Society is under the theart of lack of metacognition
There may (...) have been something more involved here as well, something even more troubling: the candidate often didn't know what he was talking about, and he may not have known that he didn't know.
Tom Nichols, a professor of national security affairs at the Naval War College, laments the post-truth world in his 2017 book The Death of Expertise. Nichols is pretty aggressive: "The United States is now a country obsessed with the worship of its own ignorance . . . Google-fueled, Wikipedia-based, blog sodden .. . [with] an insistence that strongly held opinions are indistin-guishable from facts."' Early in the work he introduces the con-cept of metacognition, essentially the ability to think about thinking, which leads to the "ability to know when you're not good at something." He cites a singer knowing when she has hit a sour note, a director knowing when a scene isn't working. If you lack metacognition, those discoveries are beyond you.
Nichols credits a 1999 study by Justin Kruger and David Dunning, research psychologists at Cornell, with driving home this point. Nichols writes, "The lack of metacognition sets up a vi-cious loop in which people who do not know much about a subject do not know when they're in over their head . . . and there is no way to educate or inform people who, when in doubt, will make stuff up."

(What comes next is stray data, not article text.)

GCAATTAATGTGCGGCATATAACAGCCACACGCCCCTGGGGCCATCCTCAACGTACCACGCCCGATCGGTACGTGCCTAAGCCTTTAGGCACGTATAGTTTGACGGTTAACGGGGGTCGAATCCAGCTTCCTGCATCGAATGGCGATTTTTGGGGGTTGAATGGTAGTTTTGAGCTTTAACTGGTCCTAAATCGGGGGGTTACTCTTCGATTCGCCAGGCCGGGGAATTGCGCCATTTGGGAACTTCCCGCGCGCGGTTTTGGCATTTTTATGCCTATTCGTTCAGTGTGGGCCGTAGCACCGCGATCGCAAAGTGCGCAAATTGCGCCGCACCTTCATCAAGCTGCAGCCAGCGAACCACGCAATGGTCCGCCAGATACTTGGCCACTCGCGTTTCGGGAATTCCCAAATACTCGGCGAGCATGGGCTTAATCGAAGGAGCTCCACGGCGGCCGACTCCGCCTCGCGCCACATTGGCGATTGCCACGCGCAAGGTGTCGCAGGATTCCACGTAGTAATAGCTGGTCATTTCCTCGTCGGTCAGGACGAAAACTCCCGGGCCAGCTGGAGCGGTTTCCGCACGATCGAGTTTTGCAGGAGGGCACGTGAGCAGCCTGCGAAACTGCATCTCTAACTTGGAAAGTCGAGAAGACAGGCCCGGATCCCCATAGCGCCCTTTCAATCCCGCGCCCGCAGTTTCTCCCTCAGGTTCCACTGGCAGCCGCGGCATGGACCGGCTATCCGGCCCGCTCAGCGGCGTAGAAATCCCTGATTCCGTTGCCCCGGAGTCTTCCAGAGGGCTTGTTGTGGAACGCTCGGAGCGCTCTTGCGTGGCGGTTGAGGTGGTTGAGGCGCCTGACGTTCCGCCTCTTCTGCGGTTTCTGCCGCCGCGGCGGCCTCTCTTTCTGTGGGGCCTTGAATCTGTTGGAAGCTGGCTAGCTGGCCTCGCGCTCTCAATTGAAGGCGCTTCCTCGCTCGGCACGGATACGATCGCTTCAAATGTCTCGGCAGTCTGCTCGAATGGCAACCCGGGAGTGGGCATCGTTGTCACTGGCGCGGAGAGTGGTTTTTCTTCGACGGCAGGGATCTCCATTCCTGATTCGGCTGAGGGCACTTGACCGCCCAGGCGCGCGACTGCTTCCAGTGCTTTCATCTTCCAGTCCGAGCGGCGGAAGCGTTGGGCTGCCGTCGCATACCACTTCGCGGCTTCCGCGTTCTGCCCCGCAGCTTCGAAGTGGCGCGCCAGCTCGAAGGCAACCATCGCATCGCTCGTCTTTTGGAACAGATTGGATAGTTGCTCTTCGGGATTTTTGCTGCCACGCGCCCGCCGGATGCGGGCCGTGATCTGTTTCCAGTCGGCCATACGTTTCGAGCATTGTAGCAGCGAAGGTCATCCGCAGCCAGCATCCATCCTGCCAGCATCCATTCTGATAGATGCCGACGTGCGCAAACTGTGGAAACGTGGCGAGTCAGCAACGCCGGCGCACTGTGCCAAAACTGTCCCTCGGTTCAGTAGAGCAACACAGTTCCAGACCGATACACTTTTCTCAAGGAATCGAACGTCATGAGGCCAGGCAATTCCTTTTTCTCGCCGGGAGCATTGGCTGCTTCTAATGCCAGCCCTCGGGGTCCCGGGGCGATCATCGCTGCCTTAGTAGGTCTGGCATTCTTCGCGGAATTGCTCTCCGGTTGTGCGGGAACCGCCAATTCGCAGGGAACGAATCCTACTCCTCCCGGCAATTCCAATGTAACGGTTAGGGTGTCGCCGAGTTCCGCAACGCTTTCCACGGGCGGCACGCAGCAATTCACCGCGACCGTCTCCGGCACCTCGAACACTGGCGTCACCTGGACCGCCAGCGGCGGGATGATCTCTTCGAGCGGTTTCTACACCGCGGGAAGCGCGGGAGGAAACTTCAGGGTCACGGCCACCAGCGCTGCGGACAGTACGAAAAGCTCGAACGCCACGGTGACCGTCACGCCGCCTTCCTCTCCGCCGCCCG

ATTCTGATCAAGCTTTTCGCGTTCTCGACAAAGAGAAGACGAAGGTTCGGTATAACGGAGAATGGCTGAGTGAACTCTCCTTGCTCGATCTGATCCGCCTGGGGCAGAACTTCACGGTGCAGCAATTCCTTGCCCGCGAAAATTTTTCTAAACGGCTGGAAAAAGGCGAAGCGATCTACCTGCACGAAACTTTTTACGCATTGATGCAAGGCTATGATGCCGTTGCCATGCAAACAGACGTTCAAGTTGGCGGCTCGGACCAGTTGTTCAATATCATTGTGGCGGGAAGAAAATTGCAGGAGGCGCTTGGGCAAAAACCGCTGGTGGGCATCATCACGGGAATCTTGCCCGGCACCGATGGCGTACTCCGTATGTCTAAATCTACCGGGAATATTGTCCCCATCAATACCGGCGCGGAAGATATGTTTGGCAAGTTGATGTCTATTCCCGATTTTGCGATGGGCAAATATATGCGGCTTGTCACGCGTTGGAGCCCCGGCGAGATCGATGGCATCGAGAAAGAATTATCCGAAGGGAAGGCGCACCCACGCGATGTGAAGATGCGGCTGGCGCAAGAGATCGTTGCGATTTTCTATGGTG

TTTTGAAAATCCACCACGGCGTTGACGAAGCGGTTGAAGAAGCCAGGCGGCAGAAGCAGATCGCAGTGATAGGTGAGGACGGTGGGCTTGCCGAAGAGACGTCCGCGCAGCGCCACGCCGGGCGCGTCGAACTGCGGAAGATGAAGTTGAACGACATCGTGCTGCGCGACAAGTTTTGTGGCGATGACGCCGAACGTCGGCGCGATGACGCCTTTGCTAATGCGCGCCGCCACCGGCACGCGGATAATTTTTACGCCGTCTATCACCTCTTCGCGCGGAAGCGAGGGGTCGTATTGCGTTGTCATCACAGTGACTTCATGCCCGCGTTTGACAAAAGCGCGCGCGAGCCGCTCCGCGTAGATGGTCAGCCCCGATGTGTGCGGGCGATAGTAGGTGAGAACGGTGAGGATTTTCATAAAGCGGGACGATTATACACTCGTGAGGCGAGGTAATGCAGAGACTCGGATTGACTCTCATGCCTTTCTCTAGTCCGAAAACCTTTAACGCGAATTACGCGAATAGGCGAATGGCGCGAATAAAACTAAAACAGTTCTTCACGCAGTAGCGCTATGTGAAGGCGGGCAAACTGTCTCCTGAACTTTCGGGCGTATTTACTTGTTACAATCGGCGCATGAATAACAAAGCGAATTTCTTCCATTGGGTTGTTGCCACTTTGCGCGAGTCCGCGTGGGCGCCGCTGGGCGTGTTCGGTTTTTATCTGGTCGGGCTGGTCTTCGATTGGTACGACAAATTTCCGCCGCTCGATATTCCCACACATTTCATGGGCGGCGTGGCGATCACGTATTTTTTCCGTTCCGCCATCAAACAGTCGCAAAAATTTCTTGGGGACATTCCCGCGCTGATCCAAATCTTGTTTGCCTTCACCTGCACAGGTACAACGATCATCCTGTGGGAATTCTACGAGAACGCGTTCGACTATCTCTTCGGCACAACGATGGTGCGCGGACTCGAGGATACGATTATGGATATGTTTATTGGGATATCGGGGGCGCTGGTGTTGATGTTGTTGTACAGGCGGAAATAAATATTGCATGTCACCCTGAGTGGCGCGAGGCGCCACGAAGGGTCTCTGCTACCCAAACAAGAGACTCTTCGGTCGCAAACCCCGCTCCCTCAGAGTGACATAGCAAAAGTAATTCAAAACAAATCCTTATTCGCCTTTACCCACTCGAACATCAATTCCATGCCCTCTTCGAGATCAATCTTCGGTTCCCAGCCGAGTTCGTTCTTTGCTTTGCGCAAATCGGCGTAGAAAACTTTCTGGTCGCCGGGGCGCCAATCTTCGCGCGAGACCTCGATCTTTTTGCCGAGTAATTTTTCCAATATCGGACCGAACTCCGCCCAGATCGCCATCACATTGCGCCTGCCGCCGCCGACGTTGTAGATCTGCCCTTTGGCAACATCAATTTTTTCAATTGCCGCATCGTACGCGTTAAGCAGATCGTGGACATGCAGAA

When I design online ads for American Apparel, I almost always look for an angle that will provoke. Outrage, self-righteousness, and titillation all work equally well. Naturally, the sexy ones are probably those you remember most, but the formula worked for all types of images. Photos of kids dressed up like adults, dogs wearing clothes, ad copy that didn’t make any sense—all high-valence, viral images. If I could generate a reaction, I could propel the ad from being something I had to pay for people to see (by buying ad inventory) to something people would gladly post on the front page of their highly trafficked websites.
This cult of "intelligence" centers on the idea that human cleverness is the supreme value . . . [but] all around us, we can see people trying to solve by logical argument or by the acquiring of information, problems that can only be dealt with by a change of heart—a change of attitude and new policy and direction. But this is the last thing we try . . . in contemporary culture, the passionate, quasi-religious exaltation of our pure cognitive faculties is surely a defense mechanism against this awkward fact.
Some new products and ideas slip into the well-worn grooves of people's expectations. In fifteen out of the last sixteen ...